In one verse, Matthew drops the equivalent of an atom bomb that left no reverberations. In one verse, he tells us everything we will ever know about an event that took place after the resurrection of Jesus. In Jerusalem, the graves opened and gave up their dead. Oh, and the temple curtain was torn when Jesus died. It seems Mark, the first gospel writer heard about the temple curtain, but knew nothing about the Great Resurrection. As it happens, neither did anyone else. Save for one verse, the bible is completely silent on this event. I’m pretty sure the city would have been packed with visitors there fro passover. How is it that the apostles heard about the resurrection of Jesus, but heard nothing about the resurrection of all of Jerusalem’s dead?

There is no indication that they were taken into Heaven, or were sent back to their graves. You just have a bunch of people who were dead, and now they were not. Paul should have had at least one companion he introduced as, “my friend who arose from the grave just a few years ago”. Is it possible that not one of these people became disciple of note? None of them ever presented themselves before the courts and got into trouble with the conservatives? Not one of them ever rated a mention by any of the people who contributed to the bible? Really? Really?

The chapter about what it was like to hang around Jesus

If you spent three years with Jesus, especially the last three years of his life during the most important time of his life, do you think you may have snapped a few candids, or shared a few stories? Apparently, none of the apostles did. Paul was supposed to have spent time with Jesus. Yet there is no mention of personal details about the time they spent together. Peter, John, and James are equally silent on the life and adventures of their friend. We know that Paul had a favorite belt and a favorite coat. Why don’t we know this about Jesus. Did Paul really think the world would care more about his personal life than that of Jesus?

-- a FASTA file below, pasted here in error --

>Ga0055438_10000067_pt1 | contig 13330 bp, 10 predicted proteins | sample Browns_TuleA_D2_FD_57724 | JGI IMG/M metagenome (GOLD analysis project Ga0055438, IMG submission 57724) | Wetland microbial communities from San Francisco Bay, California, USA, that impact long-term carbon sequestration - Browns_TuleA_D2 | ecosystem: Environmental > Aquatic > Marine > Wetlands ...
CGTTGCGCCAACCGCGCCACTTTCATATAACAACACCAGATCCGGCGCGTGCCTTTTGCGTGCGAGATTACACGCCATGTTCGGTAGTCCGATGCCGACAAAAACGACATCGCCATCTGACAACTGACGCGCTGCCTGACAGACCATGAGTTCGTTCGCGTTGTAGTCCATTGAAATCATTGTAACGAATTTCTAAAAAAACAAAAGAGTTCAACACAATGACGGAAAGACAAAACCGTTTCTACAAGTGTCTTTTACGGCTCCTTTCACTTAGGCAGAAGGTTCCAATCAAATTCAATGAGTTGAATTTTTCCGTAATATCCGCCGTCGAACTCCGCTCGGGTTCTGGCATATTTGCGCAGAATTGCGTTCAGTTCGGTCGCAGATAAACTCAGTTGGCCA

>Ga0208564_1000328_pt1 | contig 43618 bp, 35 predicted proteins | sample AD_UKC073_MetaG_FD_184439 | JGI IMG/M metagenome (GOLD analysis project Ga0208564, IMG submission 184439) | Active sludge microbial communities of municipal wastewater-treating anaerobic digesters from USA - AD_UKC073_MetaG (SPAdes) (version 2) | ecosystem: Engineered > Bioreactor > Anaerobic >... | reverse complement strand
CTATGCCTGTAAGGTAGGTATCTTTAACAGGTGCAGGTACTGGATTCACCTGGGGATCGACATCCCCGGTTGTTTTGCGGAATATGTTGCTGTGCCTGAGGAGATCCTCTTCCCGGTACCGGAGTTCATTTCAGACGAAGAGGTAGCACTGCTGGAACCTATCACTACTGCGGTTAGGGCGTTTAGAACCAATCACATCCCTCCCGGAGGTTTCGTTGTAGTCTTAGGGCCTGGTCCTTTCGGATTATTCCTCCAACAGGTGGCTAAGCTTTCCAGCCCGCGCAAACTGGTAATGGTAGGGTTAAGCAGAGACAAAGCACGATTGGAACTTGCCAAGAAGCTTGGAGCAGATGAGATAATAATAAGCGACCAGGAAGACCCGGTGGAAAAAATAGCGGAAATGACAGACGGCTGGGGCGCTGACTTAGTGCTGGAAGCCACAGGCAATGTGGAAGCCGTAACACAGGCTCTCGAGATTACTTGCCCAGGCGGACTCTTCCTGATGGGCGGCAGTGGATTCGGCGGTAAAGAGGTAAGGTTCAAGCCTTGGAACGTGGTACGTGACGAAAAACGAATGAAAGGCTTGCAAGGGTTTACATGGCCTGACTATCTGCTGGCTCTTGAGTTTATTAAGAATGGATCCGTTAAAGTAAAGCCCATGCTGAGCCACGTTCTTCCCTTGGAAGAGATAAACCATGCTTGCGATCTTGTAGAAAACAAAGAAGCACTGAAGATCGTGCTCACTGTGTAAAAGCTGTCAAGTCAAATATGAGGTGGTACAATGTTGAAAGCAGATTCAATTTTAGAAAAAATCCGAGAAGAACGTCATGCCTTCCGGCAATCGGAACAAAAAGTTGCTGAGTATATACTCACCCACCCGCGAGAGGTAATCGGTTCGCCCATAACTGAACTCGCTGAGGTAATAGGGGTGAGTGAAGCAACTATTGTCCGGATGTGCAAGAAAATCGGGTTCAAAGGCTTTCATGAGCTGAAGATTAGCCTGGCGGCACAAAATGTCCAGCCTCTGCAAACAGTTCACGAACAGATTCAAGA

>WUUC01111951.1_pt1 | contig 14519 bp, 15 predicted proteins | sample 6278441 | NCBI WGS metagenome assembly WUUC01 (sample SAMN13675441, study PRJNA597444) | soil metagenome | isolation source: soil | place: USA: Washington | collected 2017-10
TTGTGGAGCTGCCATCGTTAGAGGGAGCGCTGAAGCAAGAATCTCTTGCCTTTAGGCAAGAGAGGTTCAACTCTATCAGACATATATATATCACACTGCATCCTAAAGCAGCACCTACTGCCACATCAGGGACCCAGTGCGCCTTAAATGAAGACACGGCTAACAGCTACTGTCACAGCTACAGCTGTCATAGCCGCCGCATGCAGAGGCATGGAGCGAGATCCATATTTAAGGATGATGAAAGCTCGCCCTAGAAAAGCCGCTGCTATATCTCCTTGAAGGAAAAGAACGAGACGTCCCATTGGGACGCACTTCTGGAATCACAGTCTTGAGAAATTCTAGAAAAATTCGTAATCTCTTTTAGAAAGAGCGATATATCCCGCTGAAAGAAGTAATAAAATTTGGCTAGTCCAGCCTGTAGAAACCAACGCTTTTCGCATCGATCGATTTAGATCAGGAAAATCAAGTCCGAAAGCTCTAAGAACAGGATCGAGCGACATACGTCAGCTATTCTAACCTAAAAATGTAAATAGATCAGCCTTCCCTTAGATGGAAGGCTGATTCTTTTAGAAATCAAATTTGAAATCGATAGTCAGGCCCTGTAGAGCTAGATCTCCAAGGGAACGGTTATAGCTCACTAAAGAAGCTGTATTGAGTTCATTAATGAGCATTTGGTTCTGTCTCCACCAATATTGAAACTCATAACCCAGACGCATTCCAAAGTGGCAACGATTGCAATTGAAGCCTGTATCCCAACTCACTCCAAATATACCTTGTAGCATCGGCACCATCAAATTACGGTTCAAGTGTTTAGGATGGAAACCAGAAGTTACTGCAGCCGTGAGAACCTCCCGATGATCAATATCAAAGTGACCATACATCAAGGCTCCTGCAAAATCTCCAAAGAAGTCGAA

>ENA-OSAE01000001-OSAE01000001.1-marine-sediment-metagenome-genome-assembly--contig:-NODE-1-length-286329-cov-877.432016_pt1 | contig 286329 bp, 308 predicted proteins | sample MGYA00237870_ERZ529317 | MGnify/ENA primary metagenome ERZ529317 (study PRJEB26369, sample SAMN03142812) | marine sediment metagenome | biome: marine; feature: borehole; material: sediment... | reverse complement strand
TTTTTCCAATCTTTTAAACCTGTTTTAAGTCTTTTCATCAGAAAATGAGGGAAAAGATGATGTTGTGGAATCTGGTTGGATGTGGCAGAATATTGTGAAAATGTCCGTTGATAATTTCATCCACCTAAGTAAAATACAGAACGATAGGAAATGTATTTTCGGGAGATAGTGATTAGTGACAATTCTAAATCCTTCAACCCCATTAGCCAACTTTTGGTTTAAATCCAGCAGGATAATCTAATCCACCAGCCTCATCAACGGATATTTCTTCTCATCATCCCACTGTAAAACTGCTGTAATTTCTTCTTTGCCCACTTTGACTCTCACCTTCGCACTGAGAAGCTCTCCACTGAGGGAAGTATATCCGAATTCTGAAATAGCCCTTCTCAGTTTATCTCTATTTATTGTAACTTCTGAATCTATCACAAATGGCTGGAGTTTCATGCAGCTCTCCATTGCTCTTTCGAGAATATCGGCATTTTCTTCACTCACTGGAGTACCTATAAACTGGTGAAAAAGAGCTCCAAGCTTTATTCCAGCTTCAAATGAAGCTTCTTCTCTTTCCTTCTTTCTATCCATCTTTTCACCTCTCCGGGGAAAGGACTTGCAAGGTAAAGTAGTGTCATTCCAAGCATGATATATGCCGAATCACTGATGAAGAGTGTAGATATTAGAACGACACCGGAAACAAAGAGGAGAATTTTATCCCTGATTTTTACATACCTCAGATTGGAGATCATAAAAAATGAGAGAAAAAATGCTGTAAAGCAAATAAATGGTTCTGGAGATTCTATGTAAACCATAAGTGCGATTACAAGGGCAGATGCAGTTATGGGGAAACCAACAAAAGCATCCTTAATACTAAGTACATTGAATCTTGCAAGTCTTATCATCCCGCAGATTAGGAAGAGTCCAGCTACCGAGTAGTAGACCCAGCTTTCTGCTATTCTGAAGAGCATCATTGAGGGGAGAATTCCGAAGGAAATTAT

James, the brother of Jesus, fills all of zero pages with his fond remembrances of the time he spent with his big brother. It seems natural that James would have at least recounted the time when he came to believe in his brother as Lord and Christ. Perhaps they had one conversation that would prove inspirational. The book of James is not written like it came from someone who grew up in the same house as Jesus. At the least, this represents a few missing chapters.